Clarification of Terms - Adoration and Exposition of the Blessed Sacrament

Adoration and Exposition of the Blessed Sacrament

Blessed John Paul II reminded the Church:

The worship of the Eucharist outside of the Mass is of inestimable value for the life of the Church. This worship is strictly linked to the celebration of the Eucharistic Sacrifice. The presence of Christ under the sacred species reserved after Mass – a presence which lasts as long as the species of bread and of wine remain – derives from the celebration of the sacrifice and is directed towards communion, both sacramental and spiritual. It is the responsibility of Pastors to encourage, also by their personal witness, the practice of Eucharistic adoration, and exposition of the Blessed Sacrament in particular, as well as prayer of adoration before Christ present under the Eucharistic species (Ecclesia de Eucharisia, 25).

Pope Benedict XVI homily on the Solemnity of the Body and Blood of Christ, 2012:

Worship of the Blessed Sacrament is, as it were, the spiritual ‘context' in which the community can celebrate the Eucharist well and in truth. Only if it is preceded, accompanied and followed by this inner attitude of faith and adoration can the liturgical action express its full meaning and value. The encounter with Jesus in Holy Mass is truly and fully brought about when the community can recognize that in the Sacrament he dwells in his house, waits for us, invites us to his table, then, after the assembly is dismissed, stays with us, with his discreet and silent presence, and accompanies us with his intercession, continuing to gather our spiritual sacrifices and offer them to the Father.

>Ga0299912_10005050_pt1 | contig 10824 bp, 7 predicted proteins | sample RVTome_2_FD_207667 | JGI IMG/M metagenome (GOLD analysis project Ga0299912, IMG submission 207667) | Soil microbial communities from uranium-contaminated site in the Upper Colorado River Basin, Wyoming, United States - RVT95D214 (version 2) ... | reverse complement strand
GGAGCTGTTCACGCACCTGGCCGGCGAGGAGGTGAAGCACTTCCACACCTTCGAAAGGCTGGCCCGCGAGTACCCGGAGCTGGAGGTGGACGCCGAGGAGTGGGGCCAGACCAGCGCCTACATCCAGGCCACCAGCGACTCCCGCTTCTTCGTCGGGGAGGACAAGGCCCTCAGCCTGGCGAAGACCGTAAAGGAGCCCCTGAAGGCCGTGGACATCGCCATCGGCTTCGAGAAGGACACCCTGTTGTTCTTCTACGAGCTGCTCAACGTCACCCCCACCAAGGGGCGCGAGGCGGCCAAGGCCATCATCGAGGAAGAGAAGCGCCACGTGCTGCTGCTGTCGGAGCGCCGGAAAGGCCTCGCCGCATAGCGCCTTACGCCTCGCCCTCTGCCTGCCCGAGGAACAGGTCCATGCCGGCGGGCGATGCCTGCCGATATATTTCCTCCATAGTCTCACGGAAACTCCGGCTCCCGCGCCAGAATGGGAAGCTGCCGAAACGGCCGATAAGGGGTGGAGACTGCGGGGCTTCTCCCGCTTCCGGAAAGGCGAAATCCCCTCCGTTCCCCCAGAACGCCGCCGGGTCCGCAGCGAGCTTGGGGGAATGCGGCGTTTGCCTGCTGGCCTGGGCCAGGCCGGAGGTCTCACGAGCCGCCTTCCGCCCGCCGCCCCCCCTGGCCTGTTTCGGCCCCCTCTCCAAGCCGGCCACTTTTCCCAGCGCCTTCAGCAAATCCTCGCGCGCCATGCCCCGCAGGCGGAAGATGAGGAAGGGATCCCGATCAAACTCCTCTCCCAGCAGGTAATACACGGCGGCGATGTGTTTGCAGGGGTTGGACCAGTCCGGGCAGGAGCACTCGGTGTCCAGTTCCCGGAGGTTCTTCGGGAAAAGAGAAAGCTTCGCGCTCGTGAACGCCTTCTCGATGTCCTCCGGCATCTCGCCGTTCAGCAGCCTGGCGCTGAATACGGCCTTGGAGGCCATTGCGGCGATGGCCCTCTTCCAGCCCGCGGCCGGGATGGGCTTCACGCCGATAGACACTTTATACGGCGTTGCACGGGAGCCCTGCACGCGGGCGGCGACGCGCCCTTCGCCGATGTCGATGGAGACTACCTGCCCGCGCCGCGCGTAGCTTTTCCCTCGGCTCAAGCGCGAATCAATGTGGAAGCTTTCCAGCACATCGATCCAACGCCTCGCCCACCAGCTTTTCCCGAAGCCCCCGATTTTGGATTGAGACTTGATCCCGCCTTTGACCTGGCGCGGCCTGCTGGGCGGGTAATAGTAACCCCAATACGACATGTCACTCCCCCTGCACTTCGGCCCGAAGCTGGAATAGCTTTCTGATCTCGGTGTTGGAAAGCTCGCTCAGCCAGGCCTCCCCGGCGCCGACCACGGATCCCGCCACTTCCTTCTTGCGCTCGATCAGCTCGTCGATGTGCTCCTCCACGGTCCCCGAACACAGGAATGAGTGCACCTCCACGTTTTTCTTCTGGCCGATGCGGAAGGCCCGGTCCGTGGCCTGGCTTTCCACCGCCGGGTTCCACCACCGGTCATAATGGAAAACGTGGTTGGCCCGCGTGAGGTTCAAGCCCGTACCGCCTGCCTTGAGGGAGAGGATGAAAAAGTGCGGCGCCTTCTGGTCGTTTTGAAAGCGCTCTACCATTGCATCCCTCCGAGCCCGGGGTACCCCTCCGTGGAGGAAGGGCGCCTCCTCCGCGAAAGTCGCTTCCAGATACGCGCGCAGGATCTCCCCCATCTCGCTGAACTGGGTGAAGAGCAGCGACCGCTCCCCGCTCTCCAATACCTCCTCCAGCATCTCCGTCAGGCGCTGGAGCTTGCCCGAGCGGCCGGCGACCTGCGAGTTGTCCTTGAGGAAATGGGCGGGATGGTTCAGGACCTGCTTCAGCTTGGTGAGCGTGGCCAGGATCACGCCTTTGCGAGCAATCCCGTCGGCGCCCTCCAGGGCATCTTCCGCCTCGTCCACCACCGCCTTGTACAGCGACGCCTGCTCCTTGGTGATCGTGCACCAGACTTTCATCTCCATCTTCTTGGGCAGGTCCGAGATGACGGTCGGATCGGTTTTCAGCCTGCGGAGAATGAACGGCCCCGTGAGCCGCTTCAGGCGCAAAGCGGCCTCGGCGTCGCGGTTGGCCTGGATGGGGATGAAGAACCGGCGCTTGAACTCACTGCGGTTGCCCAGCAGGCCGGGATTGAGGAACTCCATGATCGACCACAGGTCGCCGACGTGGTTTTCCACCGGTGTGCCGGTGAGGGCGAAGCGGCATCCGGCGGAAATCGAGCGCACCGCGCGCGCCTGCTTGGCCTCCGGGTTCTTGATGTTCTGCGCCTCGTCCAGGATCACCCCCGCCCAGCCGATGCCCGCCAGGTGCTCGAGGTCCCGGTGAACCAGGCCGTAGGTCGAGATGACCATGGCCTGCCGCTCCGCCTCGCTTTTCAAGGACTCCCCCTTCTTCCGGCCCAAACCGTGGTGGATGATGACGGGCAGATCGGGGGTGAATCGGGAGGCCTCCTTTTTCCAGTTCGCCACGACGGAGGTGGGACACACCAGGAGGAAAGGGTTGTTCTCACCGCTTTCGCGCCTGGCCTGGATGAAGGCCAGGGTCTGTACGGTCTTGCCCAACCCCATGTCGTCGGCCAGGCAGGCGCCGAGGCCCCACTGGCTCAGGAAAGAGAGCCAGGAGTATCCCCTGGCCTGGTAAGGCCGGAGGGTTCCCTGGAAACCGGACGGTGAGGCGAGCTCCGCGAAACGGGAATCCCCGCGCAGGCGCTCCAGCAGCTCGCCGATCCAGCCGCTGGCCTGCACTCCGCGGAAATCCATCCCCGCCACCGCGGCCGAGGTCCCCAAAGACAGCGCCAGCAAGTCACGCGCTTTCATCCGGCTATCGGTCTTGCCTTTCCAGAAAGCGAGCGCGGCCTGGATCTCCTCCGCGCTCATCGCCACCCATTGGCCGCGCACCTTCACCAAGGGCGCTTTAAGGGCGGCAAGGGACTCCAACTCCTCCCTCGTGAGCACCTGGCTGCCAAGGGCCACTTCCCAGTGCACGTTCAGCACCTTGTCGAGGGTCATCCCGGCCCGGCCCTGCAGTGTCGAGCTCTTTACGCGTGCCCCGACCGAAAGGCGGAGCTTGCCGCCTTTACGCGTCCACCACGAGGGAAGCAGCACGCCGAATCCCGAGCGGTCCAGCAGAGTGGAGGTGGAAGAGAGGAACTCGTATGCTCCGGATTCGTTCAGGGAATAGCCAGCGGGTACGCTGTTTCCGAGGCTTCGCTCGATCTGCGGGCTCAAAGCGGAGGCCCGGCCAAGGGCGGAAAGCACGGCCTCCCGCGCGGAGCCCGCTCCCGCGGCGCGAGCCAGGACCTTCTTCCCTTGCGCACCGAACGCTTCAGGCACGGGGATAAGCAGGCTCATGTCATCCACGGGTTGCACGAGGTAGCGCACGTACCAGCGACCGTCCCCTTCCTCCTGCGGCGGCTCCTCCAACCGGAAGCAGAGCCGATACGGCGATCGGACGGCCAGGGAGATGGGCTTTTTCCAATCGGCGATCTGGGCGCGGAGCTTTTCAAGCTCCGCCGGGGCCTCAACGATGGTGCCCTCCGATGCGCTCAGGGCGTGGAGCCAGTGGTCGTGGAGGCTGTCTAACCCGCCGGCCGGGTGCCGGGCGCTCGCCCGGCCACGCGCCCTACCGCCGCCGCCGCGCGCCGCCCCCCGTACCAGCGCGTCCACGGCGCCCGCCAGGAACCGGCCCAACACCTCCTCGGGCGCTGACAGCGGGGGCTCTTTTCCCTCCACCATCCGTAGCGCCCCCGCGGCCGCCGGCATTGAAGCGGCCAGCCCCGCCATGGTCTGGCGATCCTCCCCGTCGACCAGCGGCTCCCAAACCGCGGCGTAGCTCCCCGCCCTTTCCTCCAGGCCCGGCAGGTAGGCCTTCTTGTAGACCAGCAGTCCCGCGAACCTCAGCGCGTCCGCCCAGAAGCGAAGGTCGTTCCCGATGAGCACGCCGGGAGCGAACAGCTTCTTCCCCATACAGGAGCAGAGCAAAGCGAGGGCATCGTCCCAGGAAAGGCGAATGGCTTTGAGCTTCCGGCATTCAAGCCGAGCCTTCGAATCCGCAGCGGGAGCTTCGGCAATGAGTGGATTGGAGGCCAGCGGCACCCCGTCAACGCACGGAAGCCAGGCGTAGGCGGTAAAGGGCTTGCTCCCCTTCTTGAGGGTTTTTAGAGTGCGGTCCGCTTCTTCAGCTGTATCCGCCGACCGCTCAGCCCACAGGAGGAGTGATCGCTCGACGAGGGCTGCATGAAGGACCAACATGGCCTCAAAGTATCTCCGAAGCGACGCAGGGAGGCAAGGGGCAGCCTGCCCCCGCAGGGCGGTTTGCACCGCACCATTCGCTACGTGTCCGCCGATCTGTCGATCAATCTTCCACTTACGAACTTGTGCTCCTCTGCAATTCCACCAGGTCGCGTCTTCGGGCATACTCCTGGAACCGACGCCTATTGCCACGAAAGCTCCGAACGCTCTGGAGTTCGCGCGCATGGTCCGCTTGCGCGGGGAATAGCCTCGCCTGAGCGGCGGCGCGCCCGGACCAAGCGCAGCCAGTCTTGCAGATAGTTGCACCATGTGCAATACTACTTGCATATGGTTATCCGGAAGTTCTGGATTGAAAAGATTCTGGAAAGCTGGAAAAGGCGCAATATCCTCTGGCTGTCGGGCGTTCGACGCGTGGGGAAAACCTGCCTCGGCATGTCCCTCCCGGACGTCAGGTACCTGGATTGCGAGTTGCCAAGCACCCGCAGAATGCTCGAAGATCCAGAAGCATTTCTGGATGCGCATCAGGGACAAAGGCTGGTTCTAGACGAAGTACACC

The Eucharist...

Is "the source and summit of the Christian life" (LG 11). "The other sacraments, and indeed all ecclesiastical ministries and works of the apostolate, are bound up with the Eucharist and are oriented toward it. For in the blessed Eucharist is contained the whole spiritual good of the Church, namely Christ himself, our Pasch" (PO 5). "The Eucharist is the efficacious sign and sublime cause of that communion in the divine life and that unity of the People of God by which the Church is kept in being. It is the culmination both of God's action sanctifying the world in Christ and of the worship men offer to Christ and through him to the Father in the Holy Spirit."(Eucharisticum mysterium, 6) Finally, by the Eucharistic celebration we already unite ourselves with the heavenly liturgy and anticipate eternal life, when God will be all in all (1 Cor 15:28). In brief, the Eucharist is the sum and summary of our faith: "Our way of thinking is attuned to the Eucharist, and the Eucharist in turn confirms our way of thinking. (St. Irenaeus, Adv. haeres. 4, 18, 5). (Catechism of the Catholic Church, 1324-1327)

Clarification of Terms and Practices